Frankie and Johnny in the Clair de Lune
Frankie and Johnny were sweethearts (or lovers) in the folk song made famous by Johnny Cash and translated into a film starring Elvis Presley. In those versions, the no-good gambling man eventually got the bullet from the lady.
The second production in London's newest theatre, the barely-converted Sound night club, has a long pedigree. Terrence McNally's two-hander, influenced by the same story, became a successful film with a serious budget. Pretty Woman director Garry Marshall recruited Michelle Pfeiffer and Al Pacino as the middle-aged couple who declare themselves to be less than attractive but with that pair he had to be kidding.
The original 1987 off-Broadway pairing was Kathy Bates (for whom the part of Frankie was reputedly written) and F.Murray Abraham. More recently, Edie Falco and Stanley Tucci became the waitress and Shakespeare-quoting short order cook in a Broadway revival.
James Phillips has cast Suzan Sylvester as Frankie, a woman afraid to love after an unhappy childhood and a life full of disappointments. The would-be actress, wife and mother has achieved none of these ambitions. She is 40 and lives in a tiny Hell's Kitchen apartment, cleverly designed for the small space by David Farley.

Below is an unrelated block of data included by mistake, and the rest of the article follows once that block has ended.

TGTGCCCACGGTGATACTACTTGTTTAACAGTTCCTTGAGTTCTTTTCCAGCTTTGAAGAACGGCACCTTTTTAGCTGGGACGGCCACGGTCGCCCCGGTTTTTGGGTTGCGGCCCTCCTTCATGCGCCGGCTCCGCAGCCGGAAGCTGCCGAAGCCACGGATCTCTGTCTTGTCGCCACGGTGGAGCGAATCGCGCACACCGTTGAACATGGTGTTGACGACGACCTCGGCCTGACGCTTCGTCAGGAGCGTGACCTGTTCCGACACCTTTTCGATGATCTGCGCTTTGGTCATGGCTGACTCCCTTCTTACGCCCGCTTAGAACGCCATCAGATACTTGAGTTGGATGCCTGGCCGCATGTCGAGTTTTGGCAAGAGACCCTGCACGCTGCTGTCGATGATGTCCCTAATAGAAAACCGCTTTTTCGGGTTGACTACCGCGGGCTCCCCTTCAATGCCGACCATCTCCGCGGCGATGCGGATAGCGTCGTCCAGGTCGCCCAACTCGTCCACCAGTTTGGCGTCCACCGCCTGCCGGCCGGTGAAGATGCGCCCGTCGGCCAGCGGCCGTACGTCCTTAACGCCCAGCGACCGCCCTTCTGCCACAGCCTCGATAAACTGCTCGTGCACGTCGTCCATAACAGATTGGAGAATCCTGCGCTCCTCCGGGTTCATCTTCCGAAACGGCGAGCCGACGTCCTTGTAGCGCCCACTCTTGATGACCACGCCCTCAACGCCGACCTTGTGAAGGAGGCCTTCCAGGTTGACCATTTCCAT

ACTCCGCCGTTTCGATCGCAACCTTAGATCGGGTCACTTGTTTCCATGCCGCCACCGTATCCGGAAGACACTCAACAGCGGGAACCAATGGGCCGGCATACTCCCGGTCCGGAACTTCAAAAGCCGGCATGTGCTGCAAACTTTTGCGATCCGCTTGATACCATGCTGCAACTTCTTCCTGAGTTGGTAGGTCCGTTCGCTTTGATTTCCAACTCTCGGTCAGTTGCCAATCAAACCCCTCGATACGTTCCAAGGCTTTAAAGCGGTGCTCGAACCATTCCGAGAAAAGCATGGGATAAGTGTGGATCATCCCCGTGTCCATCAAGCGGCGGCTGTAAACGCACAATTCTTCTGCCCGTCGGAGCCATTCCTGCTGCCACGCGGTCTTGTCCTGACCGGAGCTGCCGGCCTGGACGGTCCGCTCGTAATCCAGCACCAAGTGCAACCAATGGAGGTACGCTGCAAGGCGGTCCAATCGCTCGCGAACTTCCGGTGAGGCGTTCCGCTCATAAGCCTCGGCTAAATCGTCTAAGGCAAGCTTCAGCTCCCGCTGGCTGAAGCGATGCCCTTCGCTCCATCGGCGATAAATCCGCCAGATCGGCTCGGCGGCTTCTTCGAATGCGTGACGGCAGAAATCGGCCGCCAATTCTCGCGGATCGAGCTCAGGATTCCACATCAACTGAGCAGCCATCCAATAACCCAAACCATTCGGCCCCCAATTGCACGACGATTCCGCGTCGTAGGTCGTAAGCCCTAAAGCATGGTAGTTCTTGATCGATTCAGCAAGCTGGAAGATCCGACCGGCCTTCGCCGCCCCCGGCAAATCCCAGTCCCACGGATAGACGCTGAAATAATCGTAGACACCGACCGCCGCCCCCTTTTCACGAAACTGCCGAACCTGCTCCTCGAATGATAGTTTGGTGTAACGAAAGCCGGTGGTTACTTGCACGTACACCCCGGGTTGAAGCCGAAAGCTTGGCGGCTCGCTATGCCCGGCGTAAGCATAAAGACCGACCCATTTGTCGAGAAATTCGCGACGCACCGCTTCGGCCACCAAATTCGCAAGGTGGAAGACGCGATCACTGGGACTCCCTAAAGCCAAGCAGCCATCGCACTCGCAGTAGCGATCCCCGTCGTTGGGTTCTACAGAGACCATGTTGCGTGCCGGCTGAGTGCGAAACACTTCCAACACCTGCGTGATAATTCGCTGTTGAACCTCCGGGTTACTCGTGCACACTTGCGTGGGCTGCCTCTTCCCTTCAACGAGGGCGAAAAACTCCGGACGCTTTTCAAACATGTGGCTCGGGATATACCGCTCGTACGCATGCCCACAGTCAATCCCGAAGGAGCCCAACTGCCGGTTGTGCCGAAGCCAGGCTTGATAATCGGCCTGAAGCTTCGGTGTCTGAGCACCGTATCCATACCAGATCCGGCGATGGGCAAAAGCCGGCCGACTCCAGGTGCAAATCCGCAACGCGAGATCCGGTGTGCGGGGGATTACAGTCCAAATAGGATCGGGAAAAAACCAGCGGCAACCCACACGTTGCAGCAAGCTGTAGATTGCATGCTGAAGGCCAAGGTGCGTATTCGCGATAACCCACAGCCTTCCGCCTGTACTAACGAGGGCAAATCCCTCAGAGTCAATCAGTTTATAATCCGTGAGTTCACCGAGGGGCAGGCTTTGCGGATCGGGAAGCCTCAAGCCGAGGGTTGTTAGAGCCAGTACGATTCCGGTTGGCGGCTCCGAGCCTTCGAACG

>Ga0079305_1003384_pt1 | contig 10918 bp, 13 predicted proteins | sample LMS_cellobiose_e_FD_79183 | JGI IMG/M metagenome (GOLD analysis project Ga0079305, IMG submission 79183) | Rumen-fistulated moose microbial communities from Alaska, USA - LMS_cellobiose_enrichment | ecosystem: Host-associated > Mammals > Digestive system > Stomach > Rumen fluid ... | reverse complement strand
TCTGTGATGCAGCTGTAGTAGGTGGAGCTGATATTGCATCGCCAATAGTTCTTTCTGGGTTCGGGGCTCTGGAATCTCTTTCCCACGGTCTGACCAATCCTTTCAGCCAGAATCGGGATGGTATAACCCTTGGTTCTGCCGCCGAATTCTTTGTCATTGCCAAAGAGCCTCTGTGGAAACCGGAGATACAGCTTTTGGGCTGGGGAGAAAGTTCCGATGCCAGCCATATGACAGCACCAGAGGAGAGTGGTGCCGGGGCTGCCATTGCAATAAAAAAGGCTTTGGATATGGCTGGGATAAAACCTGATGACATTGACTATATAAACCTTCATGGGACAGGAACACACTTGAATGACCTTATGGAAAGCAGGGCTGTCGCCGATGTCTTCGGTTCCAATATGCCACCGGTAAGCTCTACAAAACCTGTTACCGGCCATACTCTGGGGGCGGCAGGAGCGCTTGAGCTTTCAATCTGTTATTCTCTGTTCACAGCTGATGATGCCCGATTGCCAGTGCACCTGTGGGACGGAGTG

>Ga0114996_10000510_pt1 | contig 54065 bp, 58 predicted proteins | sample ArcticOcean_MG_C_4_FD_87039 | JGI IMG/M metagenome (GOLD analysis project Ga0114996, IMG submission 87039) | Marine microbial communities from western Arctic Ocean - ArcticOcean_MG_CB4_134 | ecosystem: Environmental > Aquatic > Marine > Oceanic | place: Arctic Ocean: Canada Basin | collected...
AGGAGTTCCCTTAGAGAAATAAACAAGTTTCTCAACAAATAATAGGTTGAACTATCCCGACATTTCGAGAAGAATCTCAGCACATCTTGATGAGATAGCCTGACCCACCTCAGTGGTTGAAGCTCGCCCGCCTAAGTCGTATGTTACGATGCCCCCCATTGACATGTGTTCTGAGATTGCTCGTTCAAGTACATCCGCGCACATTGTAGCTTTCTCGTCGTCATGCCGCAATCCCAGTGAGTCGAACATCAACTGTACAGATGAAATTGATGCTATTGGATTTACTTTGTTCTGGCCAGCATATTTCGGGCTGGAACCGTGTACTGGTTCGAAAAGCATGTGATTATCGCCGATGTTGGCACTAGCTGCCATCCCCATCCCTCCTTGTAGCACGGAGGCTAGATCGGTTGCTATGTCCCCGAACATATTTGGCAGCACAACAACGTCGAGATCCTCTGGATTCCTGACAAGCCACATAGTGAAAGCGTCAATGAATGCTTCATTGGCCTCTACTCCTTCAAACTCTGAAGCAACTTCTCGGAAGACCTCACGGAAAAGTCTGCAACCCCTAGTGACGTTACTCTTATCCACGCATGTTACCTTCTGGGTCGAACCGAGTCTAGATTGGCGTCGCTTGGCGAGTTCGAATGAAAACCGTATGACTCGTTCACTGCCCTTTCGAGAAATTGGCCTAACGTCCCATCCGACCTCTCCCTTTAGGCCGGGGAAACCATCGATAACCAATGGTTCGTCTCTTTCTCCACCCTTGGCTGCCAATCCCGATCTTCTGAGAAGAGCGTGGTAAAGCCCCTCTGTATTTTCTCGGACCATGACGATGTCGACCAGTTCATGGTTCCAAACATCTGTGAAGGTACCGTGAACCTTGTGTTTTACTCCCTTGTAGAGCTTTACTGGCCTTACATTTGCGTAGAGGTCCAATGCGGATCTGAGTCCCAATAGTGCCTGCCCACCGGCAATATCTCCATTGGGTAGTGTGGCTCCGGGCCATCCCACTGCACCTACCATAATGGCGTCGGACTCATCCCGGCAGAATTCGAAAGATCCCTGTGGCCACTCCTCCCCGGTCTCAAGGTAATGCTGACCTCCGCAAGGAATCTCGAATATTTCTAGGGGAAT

The play opens with her post-coital banter with John Sharion's bull-like, shaven-headed Johnny. Their lives have followed identical patterns from an upbringing in Allentown, Pennsylvania, and the pair may well be made for each other.
Oddly, it is the man who is the romantic. Johnny already desires a life together half-way through a one-night stand, while his lady would be happy for occasional, great sex and nothing more.
The play has a musical structure, brought out by the sensitive selection of classical accompaniments that reflect mood well. It commences with Glenn Gould's Goldberg Variations and encompasses Wagner, Shostakovich and "our song", by Debussy.
Terrence McNally is a very accomplished writer and in the space of a couple of hours paints detailed portraits not only of two lonely, damaged people but also of the mid-eighties New York in which they live.
Miss Sylvester captures the fear, passion and frustration of a woman who cannot let herself go, while Sharion conveys the overblown confidence of a man who expects to get what he wants but must be used to the disappointments that failure in life and love so often bring.
The good news for romantics is that thanks to the efforts of the dullest of DJs, the pair a little unexpectedly end up with toothbrushes and smiles at dawn rather than guns. Following a bittersweet, moonlit night, the future looks as sunny as the morning after.
Reviewer: Philip Fisher